Watching Waters - Summer

04 Jul, 2017

In the absence of a glacial source, the waters of Hazaribagh are prone to mood-swings. In the summer, the rivers lose much of their flow, the lake shrinks, and smaller streams disappear. This puts you in a fix.

On the plus side, the landscapes created by two prominent rivers of Hazaribagh - Siwane and Muhane - become accessible. The former flows in the direction of north-east-south while the latter in south-west-north. The forests they travel through and the rocks they reveal are also different. The Daru Forest of Siwane is more trees and less bushes, while the Harhad Forest of Muhane is more bushes and less trees. The rocks of Siwane are sharp & grey, while those of Muhane are smooth & black. The water of Siwane in summer is an appealing blue, while that of Muhane is a dull yellow. The atmosphere of Siwane is of dry heat while that of Muhane is of humid heat. The visuals of Siwane calm, while those of Muhane agitate. The flow of Siwane continues, while that of Muhane breaks. The watchtower for Siwane is as white as the water’s surface, while the watchtower for Muhane is as yellow as the water’s sediment.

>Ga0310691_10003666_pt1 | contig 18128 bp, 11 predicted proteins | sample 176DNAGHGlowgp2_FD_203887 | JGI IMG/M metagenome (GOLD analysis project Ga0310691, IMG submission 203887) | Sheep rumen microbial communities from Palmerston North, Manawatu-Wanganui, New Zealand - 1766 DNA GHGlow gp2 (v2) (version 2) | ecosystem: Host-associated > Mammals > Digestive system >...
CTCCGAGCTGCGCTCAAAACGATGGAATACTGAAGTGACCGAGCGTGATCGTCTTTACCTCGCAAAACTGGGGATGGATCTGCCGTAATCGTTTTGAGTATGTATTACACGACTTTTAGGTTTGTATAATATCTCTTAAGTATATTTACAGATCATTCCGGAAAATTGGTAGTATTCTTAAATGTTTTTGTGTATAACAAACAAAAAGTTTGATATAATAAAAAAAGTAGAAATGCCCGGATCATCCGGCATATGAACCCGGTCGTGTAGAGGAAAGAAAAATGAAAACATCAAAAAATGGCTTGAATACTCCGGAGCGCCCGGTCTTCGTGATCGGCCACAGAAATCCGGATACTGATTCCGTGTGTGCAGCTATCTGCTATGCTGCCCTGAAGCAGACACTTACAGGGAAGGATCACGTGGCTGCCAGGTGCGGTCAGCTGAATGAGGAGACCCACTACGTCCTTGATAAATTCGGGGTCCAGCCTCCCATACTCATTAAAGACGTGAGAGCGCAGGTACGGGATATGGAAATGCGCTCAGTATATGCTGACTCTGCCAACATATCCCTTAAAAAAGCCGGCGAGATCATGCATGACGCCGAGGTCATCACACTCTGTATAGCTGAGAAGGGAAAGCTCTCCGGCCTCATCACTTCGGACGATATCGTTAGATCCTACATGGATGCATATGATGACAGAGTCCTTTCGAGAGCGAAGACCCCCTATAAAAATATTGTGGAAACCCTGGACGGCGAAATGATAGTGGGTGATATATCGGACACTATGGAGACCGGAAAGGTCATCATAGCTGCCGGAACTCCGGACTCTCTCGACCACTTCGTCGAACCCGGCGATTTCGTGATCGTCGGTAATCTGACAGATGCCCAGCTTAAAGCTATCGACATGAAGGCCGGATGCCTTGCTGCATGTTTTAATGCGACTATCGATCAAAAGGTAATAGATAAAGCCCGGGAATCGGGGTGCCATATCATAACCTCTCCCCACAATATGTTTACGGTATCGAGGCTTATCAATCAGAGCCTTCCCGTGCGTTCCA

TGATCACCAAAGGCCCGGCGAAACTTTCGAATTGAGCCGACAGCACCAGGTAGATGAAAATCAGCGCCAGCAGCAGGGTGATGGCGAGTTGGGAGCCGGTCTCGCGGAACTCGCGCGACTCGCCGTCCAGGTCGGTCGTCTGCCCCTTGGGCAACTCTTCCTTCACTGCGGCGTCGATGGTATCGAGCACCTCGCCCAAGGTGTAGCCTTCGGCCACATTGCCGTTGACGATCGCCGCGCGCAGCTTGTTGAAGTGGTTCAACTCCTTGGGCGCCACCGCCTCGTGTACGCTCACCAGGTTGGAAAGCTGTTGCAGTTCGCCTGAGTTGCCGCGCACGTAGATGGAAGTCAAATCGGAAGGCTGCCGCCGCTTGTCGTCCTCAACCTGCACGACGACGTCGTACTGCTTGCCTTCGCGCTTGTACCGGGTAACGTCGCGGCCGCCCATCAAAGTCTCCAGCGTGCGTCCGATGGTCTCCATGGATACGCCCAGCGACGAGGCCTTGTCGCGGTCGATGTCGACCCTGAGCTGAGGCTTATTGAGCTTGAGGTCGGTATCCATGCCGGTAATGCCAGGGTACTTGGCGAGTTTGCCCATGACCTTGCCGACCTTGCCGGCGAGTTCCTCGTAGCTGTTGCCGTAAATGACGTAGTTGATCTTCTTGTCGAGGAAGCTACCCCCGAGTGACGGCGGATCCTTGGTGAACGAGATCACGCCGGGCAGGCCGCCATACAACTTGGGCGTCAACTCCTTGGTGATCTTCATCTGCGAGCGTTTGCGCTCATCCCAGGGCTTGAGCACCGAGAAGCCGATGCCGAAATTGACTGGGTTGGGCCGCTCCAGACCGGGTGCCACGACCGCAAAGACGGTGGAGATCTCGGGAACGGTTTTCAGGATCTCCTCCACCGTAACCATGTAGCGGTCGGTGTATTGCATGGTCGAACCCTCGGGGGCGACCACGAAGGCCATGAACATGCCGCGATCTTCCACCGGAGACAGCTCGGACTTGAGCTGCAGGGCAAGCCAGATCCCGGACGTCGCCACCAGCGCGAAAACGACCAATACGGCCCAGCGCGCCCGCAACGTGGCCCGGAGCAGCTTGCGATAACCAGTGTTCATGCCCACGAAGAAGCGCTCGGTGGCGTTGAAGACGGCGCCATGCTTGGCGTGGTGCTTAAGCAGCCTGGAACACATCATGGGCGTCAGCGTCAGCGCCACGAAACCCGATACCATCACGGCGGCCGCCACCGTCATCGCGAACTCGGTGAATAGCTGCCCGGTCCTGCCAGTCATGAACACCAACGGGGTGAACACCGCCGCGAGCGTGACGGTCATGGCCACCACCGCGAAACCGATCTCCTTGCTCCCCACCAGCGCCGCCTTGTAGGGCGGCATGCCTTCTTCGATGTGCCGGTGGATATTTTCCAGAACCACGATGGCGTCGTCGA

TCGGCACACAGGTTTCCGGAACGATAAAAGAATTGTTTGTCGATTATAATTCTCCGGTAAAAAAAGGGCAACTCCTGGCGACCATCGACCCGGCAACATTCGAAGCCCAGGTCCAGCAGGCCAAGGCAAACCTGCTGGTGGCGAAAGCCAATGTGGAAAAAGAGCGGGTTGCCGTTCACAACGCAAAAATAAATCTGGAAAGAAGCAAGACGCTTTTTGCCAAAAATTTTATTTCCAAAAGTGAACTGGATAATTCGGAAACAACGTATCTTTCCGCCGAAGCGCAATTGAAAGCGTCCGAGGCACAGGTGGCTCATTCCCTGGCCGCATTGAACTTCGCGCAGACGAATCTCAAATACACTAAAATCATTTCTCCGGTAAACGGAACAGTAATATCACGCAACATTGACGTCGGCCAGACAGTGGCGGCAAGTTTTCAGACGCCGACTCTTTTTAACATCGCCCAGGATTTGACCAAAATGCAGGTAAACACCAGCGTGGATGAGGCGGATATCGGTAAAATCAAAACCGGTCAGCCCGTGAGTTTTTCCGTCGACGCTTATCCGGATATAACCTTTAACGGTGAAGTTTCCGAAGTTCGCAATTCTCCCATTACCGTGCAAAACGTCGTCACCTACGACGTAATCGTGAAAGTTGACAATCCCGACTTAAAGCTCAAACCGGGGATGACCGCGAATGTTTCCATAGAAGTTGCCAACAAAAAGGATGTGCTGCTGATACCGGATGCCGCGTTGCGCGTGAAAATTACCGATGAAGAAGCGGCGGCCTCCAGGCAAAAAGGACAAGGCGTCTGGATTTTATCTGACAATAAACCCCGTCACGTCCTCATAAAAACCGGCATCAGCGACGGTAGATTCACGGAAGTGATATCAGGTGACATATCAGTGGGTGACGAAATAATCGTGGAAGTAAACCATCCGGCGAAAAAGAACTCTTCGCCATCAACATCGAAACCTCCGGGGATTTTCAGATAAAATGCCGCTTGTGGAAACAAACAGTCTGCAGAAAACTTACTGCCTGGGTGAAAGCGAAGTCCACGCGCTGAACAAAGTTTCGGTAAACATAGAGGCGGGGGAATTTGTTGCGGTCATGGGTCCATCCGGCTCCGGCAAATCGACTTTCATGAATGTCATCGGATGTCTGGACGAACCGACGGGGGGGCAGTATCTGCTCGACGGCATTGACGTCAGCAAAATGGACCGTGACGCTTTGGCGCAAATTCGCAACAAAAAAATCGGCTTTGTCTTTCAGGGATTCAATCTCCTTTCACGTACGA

The water in Hazaribagh Lake moves to the centre and sometimes it goes so far from the shore that you might fancy playing a game of cricket on the exposed land. It’s all sludge, and the seemingly hard exterior is a lie. Sometimes, previously discarded gods show up and devotion is recycled. Even though the water turns the atmosphere humid, townsmen flock to it. In the morning, it invites joggers and walkers. In the evening, the entire population. Unlike the solitude offered by the two rivers, the lake is always a public spectacle and therefore a paradise for those who enjoy watching (and/or judging) people. The water is never yellow, the cormorants never quiet, and the sunsets are hardly disappointing.

The saddest sights are the waterfall. If you are fond of them, you will realise you have rerouted the circuit of how an imminent monsoon would affect you. Instead of wishing monsoon for a welcome drop in temperature and a cup of balcony tea, you will end up wishing monsoon, in this particular order -

for streams that feed the falls
for a welcome drop in temperature
for your presence at the falls after the streams are active again
for that cup of tea in the balcony

Without water, you can climb the rocks and rise instead of falling. But when you return to the bottom, your feet press into the sandy bed and the moisture trapped inside oozes. The pressure slightly darkens that patch and your feet also sinks a little. You feel the wetness, still lingering as a trace. This trace of water is like the train which you just missed or that crucial text which you couldn’t send before the battery ran out. In that vacuum, you personalise the difference between being solitary and being lonely, and when you have done so, you are crushed.

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